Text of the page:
Living the Enlightenment: Freemasonry and Politics in Eighteenth-Century Europe

By Margaret C. Jacob | Go to book overview

4
Creating Constitutional Societies

The early years of the masonic fraternity on the Continent were plagued by disputes engendered largely by ecclesiastical authorities, both Protestant, as was the case in publicists external to the lodges. The task of establishing these new, constitutionally governed societies also brought with it crises over legitimacy and authority, and not least, over national identity as the fraternity spread far and away from the London Grand Lodge. The records of Dutch freemasonry, once again, richly illustrate this phenomenon. They permit us to watch the tensions and uncertainties of the fraternal participants in this new and unique form of social and political behavior. As one example, we shall focus on the disagreements that arose between the most historically important Dutch lodge, located in Amsterdam and called (after 1754) La Bien Aimée, and the national Grand Lodge in The Hague.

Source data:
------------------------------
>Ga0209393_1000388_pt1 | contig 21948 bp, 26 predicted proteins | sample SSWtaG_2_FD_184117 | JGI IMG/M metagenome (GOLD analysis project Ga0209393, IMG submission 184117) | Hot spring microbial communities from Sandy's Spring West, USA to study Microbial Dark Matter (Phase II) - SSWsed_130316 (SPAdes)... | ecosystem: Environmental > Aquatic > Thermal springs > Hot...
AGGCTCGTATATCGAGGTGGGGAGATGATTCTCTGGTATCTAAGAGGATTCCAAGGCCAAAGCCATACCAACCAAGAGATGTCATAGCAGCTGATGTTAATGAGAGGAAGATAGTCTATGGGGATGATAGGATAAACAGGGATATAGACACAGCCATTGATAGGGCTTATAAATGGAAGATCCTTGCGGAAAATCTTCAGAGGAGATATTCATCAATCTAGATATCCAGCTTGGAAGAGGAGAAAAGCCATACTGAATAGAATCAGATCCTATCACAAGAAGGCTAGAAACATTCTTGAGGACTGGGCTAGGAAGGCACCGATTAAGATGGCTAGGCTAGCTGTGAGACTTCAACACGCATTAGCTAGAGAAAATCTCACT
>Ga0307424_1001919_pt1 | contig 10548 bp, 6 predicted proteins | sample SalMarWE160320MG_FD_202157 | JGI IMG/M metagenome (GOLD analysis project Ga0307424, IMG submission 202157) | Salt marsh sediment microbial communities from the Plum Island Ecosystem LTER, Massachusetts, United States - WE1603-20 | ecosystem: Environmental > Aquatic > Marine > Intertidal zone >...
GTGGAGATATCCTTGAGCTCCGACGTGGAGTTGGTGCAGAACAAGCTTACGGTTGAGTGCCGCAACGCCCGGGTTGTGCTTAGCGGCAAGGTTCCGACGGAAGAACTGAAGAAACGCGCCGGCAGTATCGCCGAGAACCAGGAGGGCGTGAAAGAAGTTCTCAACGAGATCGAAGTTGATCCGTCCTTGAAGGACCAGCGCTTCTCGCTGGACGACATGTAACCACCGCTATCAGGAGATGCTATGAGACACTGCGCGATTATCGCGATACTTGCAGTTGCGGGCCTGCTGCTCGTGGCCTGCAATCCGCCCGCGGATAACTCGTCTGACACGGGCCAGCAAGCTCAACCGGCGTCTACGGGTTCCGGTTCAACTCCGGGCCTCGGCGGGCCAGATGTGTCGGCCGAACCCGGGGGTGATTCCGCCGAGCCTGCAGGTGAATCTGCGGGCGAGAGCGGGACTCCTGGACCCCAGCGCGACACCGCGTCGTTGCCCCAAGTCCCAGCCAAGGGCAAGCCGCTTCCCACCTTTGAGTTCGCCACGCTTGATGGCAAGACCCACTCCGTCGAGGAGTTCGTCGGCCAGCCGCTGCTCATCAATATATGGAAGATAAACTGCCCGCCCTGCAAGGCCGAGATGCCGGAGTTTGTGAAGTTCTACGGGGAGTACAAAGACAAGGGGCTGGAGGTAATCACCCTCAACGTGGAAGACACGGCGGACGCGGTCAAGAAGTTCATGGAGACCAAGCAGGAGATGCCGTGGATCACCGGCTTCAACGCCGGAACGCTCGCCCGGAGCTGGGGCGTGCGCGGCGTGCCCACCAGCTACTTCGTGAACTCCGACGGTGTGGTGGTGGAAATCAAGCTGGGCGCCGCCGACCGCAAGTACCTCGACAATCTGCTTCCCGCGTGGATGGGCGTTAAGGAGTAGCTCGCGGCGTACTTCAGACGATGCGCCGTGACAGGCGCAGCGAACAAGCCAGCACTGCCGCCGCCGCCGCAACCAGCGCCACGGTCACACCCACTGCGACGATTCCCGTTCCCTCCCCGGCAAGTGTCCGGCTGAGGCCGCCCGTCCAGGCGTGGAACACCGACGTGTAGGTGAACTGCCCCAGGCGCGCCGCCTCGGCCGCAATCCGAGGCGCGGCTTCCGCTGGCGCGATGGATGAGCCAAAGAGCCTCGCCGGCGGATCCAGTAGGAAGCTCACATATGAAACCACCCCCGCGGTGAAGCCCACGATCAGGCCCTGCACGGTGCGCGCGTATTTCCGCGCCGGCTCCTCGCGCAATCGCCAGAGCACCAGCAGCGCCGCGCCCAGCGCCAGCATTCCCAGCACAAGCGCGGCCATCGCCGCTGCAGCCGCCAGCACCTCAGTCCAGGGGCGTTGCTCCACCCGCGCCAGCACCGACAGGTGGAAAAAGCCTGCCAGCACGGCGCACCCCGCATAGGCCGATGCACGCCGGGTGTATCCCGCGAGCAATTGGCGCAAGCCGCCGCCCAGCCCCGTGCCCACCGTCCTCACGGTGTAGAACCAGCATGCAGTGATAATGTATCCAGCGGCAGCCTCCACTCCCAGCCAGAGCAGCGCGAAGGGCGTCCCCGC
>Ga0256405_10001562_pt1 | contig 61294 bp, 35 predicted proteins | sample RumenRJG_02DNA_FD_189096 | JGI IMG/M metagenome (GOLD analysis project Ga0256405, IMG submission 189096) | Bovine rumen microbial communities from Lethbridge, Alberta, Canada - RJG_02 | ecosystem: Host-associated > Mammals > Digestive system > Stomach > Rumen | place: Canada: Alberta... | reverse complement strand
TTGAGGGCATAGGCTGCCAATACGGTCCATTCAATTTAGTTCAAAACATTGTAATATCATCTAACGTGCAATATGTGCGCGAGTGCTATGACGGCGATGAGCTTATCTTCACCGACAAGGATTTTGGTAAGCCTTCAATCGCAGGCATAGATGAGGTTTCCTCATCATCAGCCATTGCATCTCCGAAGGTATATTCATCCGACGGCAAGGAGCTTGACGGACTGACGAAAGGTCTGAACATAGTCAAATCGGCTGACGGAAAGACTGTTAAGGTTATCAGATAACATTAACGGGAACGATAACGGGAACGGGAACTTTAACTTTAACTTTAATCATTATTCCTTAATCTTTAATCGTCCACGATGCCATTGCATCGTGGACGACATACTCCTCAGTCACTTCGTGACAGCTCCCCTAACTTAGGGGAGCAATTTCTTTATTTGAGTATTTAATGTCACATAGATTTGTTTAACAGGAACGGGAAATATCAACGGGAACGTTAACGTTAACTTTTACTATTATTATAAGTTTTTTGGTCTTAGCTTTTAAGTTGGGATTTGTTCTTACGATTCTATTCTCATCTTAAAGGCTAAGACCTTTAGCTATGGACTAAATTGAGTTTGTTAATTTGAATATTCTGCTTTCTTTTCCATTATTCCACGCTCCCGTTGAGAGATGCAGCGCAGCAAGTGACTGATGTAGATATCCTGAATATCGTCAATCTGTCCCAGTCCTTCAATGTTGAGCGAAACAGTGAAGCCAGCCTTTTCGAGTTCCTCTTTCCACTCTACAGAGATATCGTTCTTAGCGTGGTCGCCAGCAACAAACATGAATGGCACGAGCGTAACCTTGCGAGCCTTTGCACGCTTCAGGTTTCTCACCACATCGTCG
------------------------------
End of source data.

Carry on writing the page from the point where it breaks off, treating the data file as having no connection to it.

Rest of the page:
Woven into their disputes were issues about the nature of true masonic government and, more precisely, about the validity or legitimacy of the masonic constitution. Amid these disputes we can also witness some of the first efforts made on the Continent -- if only in a private, voluntary setting -- to exercise a form of selfgovernment. Within the confines of private sociability the abstractions found in some of the favorite texts of the Enlightenment, from Locke through Montesquieu, and not least Voltaire -- who praised all things English -- may take on for us a more textured meaning, one lived as well as read. In this chapter and in subsequent ones we look to the Enlightenment as it was lived in the new Continental lodges.

The new lodges, both in Britain and on the Continent, were never simply private fraternal societies; they were also, as we saw in chapter 1 in the case of the Dundee lodge, constitutionally governed and legitimized civic societies. Predictably, within their private deliberations can also be found overtones of larger national and international issues about which brothers appear to have had deep disagreement. In the microcosmic polity constituted by a lodge, values and issues drawn from the larger society were debated and negotiated, social place and rank were adjudicated, and

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